This book presents a collection of contemporary documents throwing light on the campaigns by the Royal Navy, in association with the army, on cities of the Spanish Empire in South America, beginning with the (unauthorised) assault on Buenos Aires in 1806, by Sir Home Popham. One of Popham’s aims was to open South America for British trade and also perhaps to liberate the land from its supposed Spanish oppressors, and although the people of Buenos Aires may not have wished to remain as Spanish subjects, it soon became apparent that they had no wish to become British subjects. It was this fact that led to the subsequent loss of Buenos Aires only six weeks after its capture, and the net result of Popham’s interventions was to begin the process of South American independence and the collapse of the Spanish Empire.
Table of Contents
Contents: Introduction; PART I: ’Commodore’ Sir Home Popham; PART II: Reactions and Plans in Britain; PART III: Rear Admiral Charles Stirling; PART IV: Rear Admiral Sir George Murray; List of Documents and Sources; Table: The Relevant British Government Ministers; Maps: River Plate & Atlantic Ocean, Expeditionary Voyages; Biographical Outlines; Notes.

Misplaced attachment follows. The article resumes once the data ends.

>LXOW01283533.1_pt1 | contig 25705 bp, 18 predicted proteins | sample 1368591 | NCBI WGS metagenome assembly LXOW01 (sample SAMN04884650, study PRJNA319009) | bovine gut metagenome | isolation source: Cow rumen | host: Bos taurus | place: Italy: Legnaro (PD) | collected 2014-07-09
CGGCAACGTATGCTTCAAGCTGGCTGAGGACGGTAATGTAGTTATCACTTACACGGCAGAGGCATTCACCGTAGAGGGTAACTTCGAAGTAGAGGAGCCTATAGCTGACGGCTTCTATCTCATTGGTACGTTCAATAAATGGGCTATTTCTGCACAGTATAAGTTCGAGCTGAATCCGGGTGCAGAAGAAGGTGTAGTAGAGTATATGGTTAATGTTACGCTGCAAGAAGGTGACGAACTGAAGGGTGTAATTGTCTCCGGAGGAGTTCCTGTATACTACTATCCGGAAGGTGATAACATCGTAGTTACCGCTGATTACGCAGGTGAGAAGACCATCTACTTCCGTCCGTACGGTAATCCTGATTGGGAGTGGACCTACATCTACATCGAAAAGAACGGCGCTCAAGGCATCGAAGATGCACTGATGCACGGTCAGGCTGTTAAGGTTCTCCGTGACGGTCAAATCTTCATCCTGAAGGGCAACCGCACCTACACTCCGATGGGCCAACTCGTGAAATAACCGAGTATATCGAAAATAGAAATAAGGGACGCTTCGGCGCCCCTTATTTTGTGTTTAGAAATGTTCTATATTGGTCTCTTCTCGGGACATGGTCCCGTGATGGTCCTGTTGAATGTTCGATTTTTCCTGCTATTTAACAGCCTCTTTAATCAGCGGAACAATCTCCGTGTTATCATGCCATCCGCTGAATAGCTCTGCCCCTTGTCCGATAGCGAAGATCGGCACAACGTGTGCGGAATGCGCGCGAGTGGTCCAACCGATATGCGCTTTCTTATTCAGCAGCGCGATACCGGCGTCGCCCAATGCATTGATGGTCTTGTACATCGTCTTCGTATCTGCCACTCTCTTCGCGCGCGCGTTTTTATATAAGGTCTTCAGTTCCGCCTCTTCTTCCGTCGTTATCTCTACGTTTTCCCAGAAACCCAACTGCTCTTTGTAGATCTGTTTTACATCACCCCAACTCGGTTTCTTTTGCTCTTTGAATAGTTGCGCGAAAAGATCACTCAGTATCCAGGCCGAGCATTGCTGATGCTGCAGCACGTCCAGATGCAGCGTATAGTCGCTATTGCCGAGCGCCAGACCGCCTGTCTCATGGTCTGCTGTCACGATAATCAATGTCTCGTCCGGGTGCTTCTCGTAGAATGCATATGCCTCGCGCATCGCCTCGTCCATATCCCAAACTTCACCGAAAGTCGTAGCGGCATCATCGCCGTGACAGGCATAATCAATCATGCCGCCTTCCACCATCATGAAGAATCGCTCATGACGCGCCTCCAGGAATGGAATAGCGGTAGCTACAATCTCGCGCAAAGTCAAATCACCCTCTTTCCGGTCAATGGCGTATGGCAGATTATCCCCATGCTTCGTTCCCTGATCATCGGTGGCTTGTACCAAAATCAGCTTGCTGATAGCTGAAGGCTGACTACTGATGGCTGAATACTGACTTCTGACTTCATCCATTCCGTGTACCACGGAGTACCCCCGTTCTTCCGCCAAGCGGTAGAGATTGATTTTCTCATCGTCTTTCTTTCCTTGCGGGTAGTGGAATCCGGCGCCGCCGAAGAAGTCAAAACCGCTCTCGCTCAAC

'This is a wonderful history reconstructed from letters, diaries and official documents...A good read' Cruising 'The distinguished series of volumes published by The Navy Records Society remains one of the greatest single treasure troves of original documents available to historians. The volume should be part of any serious library collection on the Royal Navy, the Napoleonic Period, or Latin America.' The Mariner’s Mirror